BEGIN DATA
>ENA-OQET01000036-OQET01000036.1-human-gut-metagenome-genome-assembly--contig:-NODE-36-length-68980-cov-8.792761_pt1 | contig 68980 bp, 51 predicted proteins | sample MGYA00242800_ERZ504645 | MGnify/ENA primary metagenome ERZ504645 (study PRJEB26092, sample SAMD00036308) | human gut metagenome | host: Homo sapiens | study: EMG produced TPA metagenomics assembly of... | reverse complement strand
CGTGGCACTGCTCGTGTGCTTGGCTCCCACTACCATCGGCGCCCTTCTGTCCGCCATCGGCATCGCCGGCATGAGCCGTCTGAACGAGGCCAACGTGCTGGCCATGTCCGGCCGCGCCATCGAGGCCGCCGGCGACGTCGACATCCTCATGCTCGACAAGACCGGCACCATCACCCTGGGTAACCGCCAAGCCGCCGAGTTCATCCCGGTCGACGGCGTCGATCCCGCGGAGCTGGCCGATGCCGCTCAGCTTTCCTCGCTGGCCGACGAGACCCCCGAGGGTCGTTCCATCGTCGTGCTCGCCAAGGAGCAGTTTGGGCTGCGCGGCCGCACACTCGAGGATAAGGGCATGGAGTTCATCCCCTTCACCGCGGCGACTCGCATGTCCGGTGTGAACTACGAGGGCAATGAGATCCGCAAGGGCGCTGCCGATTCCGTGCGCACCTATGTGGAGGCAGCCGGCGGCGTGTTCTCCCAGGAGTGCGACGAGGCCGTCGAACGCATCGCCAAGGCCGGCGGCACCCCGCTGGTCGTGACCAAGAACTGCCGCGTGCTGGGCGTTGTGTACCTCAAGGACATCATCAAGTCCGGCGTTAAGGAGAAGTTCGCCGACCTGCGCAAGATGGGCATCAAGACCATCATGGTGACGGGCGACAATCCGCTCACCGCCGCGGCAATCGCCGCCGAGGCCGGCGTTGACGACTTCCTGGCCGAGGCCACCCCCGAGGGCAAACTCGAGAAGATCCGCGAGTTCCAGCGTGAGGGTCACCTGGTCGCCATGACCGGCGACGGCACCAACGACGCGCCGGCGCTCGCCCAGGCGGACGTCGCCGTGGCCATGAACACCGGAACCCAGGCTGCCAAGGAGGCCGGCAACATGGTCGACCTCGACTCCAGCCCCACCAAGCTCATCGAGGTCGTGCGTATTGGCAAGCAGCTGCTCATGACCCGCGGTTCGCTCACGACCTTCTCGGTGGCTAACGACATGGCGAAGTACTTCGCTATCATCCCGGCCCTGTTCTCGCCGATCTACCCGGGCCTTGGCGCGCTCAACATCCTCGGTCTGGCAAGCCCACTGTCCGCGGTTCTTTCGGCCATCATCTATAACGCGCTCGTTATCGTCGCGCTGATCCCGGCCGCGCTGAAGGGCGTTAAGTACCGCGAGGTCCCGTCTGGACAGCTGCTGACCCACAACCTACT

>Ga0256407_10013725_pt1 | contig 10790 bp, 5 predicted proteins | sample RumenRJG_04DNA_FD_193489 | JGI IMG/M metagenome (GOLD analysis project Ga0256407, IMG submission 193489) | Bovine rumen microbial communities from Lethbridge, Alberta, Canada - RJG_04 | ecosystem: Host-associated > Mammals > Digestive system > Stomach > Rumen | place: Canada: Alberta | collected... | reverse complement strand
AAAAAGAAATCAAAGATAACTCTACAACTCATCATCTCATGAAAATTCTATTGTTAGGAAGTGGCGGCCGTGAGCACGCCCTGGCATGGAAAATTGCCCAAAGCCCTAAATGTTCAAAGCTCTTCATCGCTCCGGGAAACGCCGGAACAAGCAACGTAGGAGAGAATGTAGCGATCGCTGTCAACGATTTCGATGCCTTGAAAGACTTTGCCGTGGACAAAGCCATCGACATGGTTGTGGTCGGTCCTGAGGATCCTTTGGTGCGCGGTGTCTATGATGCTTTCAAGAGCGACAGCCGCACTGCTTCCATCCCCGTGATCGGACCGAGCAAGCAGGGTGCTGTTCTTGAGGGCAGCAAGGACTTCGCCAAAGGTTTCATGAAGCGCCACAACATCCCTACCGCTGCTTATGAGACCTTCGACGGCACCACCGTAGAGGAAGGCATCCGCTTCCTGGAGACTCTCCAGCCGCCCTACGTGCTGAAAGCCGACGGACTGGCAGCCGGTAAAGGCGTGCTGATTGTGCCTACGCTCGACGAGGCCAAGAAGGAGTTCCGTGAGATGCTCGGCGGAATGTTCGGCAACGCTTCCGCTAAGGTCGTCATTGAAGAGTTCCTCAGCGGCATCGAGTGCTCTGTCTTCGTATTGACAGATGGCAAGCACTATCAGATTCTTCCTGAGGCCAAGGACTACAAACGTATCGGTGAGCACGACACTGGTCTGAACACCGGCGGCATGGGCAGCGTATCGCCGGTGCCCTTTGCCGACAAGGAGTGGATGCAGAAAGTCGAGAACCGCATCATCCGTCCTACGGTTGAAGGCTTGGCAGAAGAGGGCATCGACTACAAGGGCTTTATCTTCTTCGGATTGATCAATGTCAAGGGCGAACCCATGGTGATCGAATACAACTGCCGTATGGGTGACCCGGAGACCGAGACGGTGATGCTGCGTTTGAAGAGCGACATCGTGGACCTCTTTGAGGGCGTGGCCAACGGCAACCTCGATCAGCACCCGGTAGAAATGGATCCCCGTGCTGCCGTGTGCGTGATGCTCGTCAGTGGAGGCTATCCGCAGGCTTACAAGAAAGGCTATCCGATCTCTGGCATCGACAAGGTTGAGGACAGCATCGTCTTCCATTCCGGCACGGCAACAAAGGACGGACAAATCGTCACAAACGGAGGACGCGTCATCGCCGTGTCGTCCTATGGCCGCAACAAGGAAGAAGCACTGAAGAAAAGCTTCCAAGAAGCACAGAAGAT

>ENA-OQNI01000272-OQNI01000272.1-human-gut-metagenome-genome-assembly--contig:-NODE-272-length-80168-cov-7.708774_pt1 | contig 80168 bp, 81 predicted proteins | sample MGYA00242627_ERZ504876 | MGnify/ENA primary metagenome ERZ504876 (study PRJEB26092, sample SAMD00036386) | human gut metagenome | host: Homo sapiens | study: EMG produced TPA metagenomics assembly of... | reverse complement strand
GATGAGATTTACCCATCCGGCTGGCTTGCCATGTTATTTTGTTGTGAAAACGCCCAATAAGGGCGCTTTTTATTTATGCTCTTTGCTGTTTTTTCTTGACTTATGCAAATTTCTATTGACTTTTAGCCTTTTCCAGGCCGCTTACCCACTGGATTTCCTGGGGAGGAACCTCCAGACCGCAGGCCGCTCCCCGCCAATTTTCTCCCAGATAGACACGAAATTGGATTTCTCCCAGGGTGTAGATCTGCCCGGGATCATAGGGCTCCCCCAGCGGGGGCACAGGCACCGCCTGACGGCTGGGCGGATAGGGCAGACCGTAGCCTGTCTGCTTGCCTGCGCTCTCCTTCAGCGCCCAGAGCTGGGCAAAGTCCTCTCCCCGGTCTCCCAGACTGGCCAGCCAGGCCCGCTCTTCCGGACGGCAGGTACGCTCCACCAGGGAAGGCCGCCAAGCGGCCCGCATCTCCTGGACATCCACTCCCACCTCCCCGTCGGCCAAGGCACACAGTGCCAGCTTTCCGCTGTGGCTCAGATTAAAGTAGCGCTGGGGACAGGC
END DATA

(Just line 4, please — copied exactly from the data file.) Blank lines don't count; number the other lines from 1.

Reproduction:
AAAAAGAAATCAAAGATAACTCTACAACTCATCATCTCATGAAAATTCTATTGTTAGGAAGTGGCGGCCGTGAGCACGCCCTGGCATGGAAAATTGCCCAAAGCCCTAAATGTTCAAAGCTCTTCATCGCTCCGGGAAACGCCGGAACAAGCAACGTAGGAGAGAATGTAGCGATCGCTGTCAACGATTTCGATGCCTTGAAAGACTTTGCCGTGGACAAAGCCATCGACATGGTTGTGGTCGGTCCTGAGGATCCTTTGGTGCGCGGTGTCTATGATGCTTTCAAGAGCGACAGCCGCACTGCTTCCATCCCCGTGATCGGACCGAGCAAGCAGGGTGCTGTTCTTGAGGGCAGCAAGGACTTCGCCAAAGGTTTCATGAAGCGCCACAACATCCCTACCGCTGCTTATGAGACCTTCGACGGCACCACCGTAGAGGAAGGCATCCGCTTCCTGGAGACTCTCCAGCCGCCCTACGTGCTGAAAGCCGACGGACTGGCAGCCGGTAAAGGCGTGCTGATTGTGCCTACGCTCGACGAGGCCAAGAAGGAGTTCCGTGAGATGCTCGGCGGAATGTTCGGCAACGCTTCCGCTAAGGTCGTCATTGAAGAGTTCCTCAGCGGCATCGAGTGCTCTGTCTTCGTATTGACAGATGGCAAGCACTATCAGATTCTTCCTGAGGCCAAGGACTACAAACGTATCGGTGAGCACGACACTGGTCTGAACACCGGCGGCATGGGCAGCGTATCGCCGGTGCCCTTTGCCGACAAGGAGTGGATGCAGAAAGTCGAGAACCGCATCATCCGTCCTACGGTTGAAGGCTTGGCAGAAGAGGGCATCGACTACAAGGGCTTTATCTTCTTCGGATTGATCAATGTCAAGGGCGAACCCATGGTGATCGAATACAACTGCCGTATGGGTGACCCGGAGACCGAGACGGTGATGCTGCGTTTGAAGAGCGACATCGTGGACCTCTTTGAGGGCGTGGCCAACGGCAACCTCGATCAGCACCCGGTAGAAATGGATCCCCGTGCTGCCGTGTGCGTGATGCTCGTCAGTGGAGGCTATCCGCAGGCTTACAAGAAAGGCTATCCGATCTCTGGCATCGACAAGGTTGAGGACAGCATCGTCTTCCATTCCGGCACGGCAACAAAGGACGGACAAATCGTCACAAACGGAGGACGCGTCATCGCCGTGTCGTCCTATGGCCGCAACAAGGAAGAAGCACTGAAGAAAAGCTTCCAAGAAGCACAGAAGAT